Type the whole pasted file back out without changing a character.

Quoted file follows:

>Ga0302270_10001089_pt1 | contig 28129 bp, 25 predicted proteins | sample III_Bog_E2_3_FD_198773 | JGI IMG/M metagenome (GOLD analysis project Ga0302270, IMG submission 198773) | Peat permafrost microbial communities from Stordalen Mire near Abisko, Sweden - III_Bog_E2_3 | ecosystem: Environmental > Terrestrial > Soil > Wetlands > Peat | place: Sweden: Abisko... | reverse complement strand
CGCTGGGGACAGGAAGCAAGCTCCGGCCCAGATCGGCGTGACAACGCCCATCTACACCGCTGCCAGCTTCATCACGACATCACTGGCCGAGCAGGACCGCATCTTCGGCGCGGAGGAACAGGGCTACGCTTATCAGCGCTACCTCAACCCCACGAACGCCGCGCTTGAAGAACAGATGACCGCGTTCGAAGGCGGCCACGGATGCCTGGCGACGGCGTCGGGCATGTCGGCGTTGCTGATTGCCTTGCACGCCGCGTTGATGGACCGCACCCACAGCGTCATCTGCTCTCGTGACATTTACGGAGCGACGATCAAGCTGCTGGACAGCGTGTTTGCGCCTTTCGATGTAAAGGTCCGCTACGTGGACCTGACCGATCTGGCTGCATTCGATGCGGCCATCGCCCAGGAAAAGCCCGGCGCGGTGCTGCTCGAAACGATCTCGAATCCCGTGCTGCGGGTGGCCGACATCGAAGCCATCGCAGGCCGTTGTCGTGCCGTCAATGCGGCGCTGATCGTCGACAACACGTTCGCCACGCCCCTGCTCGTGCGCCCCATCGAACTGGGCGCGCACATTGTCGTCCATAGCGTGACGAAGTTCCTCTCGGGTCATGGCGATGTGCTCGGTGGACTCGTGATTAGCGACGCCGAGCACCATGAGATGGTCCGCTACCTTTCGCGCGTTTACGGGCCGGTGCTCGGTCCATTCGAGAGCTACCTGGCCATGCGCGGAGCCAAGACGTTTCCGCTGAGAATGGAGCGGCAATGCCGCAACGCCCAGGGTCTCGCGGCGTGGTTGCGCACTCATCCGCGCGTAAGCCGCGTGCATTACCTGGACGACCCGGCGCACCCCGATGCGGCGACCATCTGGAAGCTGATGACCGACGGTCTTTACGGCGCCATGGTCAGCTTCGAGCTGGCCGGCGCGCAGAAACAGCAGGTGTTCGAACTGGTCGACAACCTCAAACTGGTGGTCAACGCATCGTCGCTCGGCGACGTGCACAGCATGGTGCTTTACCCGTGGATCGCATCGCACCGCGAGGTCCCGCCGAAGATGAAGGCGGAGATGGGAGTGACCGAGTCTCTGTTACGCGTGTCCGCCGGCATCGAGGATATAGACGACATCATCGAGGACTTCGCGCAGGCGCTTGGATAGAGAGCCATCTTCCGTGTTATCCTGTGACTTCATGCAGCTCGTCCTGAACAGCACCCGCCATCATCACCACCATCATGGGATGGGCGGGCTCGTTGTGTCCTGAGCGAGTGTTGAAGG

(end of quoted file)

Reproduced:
>Ga0302270_10001089_pt1 | contig 28129 bp, 25 predicted proteins | sample III_Bog_E2_3_FD_198773 | JGI IMG/M metagenome (GOLD analysis project Ga0302270, IMG submission 198773) | Peat permafrost microbial communities from Stordalen Mire near Abisko, Sweden - III_Bog_E2_3 | ecosystem: Environmental > Terrestrial > Soil > Wetlands > Peat | place: Sweden: Abisko... | reverse complement strand
CGCTGGGGACAGGAAGCAAGCTCCGGCCCAGATCGGCGTGACAACGCCCATCTACACCGCTGCCAGCTTCATCACGACATCACTGGCCGAGCAGGACCGCATCTTCGGCGCGGAGGAACAGGGCTACGCTTATCAGCGCTACCTCAACCCCACGAACGCCGCGCTTGAAGAACAGATGACCGCGTTCGAAGGCGGCCACGGATGCCTGGCGACGGCGTCGGGCATGTCGGCGTTGCTGATTGCCTTGCACGCCGCGTTGATGGACCGCACCCACAGCGTCATCTGCTCTCGTGACATTTACGGAGCGACGATCAAGCTGCTGGACAGCGTGTTTGCGCCTTTCGATGTAAAGGTCCGCTACGTGGACCTGACCGATCTGGCTGCATTCGATGCGGCCATCGCCCAGGAAAAGCCCGGCGCGGTGCTGCTCGAAACGATCTCGAATCCCGTGCTGCGGGTGGCCGACATCGAAGCCATCGCAGGCCGTTGTCGTGCCGTCAATGCGGCGCTGATCGTCGACAACACGTTCGCCACGCCCCTGCTCGTGCGCCCCATCGAACTGGGCGCGCACATTGTCGTCCATAGCGTGACGAAGTTCCTCTCGGGTCATGGCGATGTGCTCGGTGGACTCGTGATTAGCGACGCCGAGCACCATGAGATGGTCCGCTACCTTTCGCGCGTTTACGGGCCGGTGCTCGGTCCATTCGAGAGCTACCTGGCCATGCGCGGAGCCAAGACGTTTCCGCTGAGAATGGAGCGGCAATGCCGCAACGCCCAGGGTCTCGCGGCGTGGTTGCGCACTCATCCGCGCGTAAGCCGCGTGCATTACCTGGACGACCCGGCGCACCCCGATGCGGCGACCATCTGGAAGCTGATGACCGACGGTCTTTACGGCGCCATGGTCAGCTTCGAGCTGGCCGGCGCGCAGAAACAGCAGGTGTTCGAACTGGTCGACAACCTCAAACTGGTGGTCAACGCATCGTCGCTCGGCGACGTGCACAGCATGGTGCTTTACCCGTGGATCGCATCGCACCGCGAGGTCCCGCCGAAGATGAAGGCGGAGATGGGAGTGACCGAGTCTCTGTTACGCGTGTCCGCCGGCATCGAGGATATAGACGACATCATCGAGGACTTCGCGCAGGCGCTTGGATAGAGAGCCATCTTCCGTGTTATCCTGTGACTTCATGCAGCTCGTCCTGAACAGCACCCGCCATCATCACCACCATCATGGGATGGGCGGGCTCGTTGTGTCCTGAGCGAGTGTTGAAGG